JERUSALEM — Israel declared the Palestinian-controlled Gaza Strip an "enemy entity" on Wednesday and said it would cut utilities to the territory. The move complicates a U.S. plan to relaunch peace talks aimed at establishing a separate Palestinian state in Gaza and the West Bank.
Israel made the provocative decision hours before Secretary of State Condoleezza Rice arrived for talks setting up what President Bush hopes will be a pivotal peace conference this fall. Rice neither endorsed nor criticized Israel's move.
Israel did not announce a date for cutting off services. The decision is likely to reinforce perceptions among Palestinians and their Arab backers that Israel will do as it sees fit regardless of the cost to civilians and that the U.S. will not block Israel.
Rice said the U.S. is trying to help both sides reach "common understanding." But she did not say if the U.S.-sponsored peace meeting will address the hardest issues in the six-decade conflict, including the final borders of a Palestinian state.
The U.S. has not said exactly what it wants to achieve from the summit, nor who will attend.
Rice wants to recruit Arab states to reinforce the Palestinians in any deal with Israel, but the conference will carry little weight if regional players such as Saudi Arabia choose to sit it out. The meeting also has little chance of success if Israel is seen as unwilling to make hard concessions to the Palestinians and the U.S. is seen an unable to force Israel's hand.
The U.S.-sponsored conference is meant to invigorate peace efforts that largely lay fallow during George W. Bush's presidency and set clear guidelines for forming a Palestinian state.
The Gaza designation overshadowed any public talk of peace prospects as Rice began two days of meetings with Israeli and Palestinian leaders.
Israel did not inform the U.S. in advance of Wednesday's action, a U.S. diplomat said. Israel has been considering something similar for several weeks, however, to try to halt Palestinian rocket fire on Israeli towns from launching sites in Gaza. The decision lets Israel cut electricity, water and other services that the impoverished, crowded coastal territory depends on Israel to provide.
New York-based Human Rights Watch said cutting off fuel and power "would violate Israels duty as an occupying power to safeguard the health and welfare of the occupied population and it would also intensify the existing humanitarian crisis."
Israel has been carrying out airstrikes and limited ground strikes. It also has sealed Gaza's borders, halting trade, while permitting little more than humanitarian aid into the area.
Hamas militants who hold de facto control in Gaza have not been directly involved in the rocket attacks, but the movement has done little to halt the fire. Israel says it holds the group responsible.
Rice tried to tread carefully at a press conference with Israel's foreign minister, Tzipi Livni. Grim-faced, Rice said the U.S. will not turn its back on civilians in Gaza and that Hamas "is a hostile entity to the United States as well."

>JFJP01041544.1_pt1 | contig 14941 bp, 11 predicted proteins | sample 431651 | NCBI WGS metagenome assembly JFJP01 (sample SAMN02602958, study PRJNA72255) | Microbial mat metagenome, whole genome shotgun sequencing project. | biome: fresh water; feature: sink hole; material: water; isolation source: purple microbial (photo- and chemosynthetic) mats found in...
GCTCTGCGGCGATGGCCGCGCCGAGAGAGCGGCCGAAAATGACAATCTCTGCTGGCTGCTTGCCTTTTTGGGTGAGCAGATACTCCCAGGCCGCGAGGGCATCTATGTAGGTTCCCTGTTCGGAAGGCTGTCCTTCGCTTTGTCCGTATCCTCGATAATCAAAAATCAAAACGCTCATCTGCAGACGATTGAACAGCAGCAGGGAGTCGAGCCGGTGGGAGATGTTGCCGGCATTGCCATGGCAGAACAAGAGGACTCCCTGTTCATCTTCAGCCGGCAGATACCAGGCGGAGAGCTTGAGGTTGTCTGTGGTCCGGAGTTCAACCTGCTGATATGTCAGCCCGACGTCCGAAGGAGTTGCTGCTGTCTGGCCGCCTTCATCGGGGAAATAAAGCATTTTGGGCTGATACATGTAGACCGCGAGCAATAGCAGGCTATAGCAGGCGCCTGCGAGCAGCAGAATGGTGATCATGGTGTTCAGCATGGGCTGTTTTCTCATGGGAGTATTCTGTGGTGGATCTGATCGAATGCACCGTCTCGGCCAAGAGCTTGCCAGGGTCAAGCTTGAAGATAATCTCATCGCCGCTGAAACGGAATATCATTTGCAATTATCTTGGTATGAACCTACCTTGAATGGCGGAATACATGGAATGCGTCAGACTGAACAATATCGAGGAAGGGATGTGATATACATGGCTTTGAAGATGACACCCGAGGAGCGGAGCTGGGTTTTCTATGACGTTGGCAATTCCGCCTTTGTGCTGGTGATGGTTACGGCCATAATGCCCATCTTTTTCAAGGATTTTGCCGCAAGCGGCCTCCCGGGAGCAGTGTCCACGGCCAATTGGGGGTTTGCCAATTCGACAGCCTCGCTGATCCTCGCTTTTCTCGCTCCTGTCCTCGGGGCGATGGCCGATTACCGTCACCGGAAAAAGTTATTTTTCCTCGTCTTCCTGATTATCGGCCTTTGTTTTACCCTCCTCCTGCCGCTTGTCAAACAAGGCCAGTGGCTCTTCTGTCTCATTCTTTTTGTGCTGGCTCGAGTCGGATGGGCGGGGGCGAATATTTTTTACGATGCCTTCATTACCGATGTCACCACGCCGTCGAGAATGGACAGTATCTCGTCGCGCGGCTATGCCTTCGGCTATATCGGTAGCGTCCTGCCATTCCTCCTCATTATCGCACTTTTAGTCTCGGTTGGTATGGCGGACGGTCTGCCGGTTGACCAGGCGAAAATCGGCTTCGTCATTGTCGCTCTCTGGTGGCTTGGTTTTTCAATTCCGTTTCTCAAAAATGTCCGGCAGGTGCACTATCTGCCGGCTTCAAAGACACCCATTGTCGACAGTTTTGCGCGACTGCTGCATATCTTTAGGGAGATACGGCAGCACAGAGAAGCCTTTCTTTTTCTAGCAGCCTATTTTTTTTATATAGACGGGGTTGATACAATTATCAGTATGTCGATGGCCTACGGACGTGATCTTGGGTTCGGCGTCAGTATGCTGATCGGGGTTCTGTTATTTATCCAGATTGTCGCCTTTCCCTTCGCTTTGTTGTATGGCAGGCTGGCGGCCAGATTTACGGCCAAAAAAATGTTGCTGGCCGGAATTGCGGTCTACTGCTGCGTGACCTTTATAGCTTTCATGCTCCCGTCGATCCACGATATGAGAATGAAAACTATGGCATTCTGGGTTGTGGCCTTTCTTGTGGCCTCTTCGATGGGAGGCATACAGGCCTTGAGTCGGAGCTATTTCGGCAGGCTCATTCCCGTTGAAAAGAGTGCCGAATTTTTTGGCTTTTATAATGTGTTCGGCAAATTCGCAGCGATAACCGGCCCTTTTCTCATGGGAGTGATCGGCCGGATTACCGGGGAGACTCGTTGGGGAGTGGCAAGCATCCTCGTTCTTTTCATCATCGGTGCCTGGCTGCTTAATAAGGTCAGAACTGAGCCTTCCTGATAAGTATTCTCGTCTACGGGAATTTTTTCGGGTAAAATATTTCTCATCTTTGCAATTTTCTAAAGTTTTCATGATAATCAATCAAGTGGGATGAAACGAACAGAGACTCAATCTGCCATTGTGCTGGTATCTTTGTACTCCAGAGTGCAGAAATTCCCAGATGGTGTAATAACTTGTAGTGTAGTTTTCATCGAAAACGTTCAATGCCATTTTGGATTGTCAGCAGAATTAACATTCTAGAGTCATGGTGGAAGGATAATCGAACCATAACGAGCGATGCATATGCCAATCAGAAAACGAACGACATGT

The Israeli designation covers all of Gaza, not just Hamas militants who took control in June. The U.S. and Israel regard Hamas as a terrorist organization and refuse to deal with it.
Livni said Israel was not obliged to deliver anything to Gaza beyond humanitarian aid.
"When it comes to the humanitarian needs, we have our own responsibilities," Livni said. "All the needs which are more than humanitarian needs will not be supplied by Israel to Gaza Strip."
Livni said the decision is legal. International aid groups said it was unacceptable to blame civilians for the actions of rogue militants.
Gisha, a human rights group that works for greater freedom of movement in Gaza, said the action was "immoral and illegal, constituting prohibited collective punishment of civilians."
Palestinian President Mahmoud Abbas, the moderate leader on whom Rice and Israel have pinned reinvigorated hopes for peace, quickly condemned the Israeli move.
"This oppressive decision will only strengthen the choking embargo imposed on 1.5 million people in the Gaza Strip, increase their suffering and deepen their tragedy," Abbas' office said in a statement.
Abbas is in a bitter rivalry with Hamas, which overran forces from his Fatah movement and seized control of Gaza. The takeover ended more than a year of paralysis in Palestinian politics as Fatah and Hamas vied for primacy in a divided government and international aid dried up.
Abbas has installed a new government in the larger and more populous West Bank, but still claims authority over Gaza. An independent Palestinian state would include both territories, which lie on either side of Israel.
Among the Israeli officials Rice saw Wednesday was the defense chief, Ehud Barak. He has hinted that Israel may have to relaunch military operations in Gaza more than two years after a unilateral pullout of Israeli forces and settlers.
Rice planned to meet with Abbas and other West Bank Palestinians on Thursday.
Associated Press writers Laurie Copans and Aron Heller contributed to this report.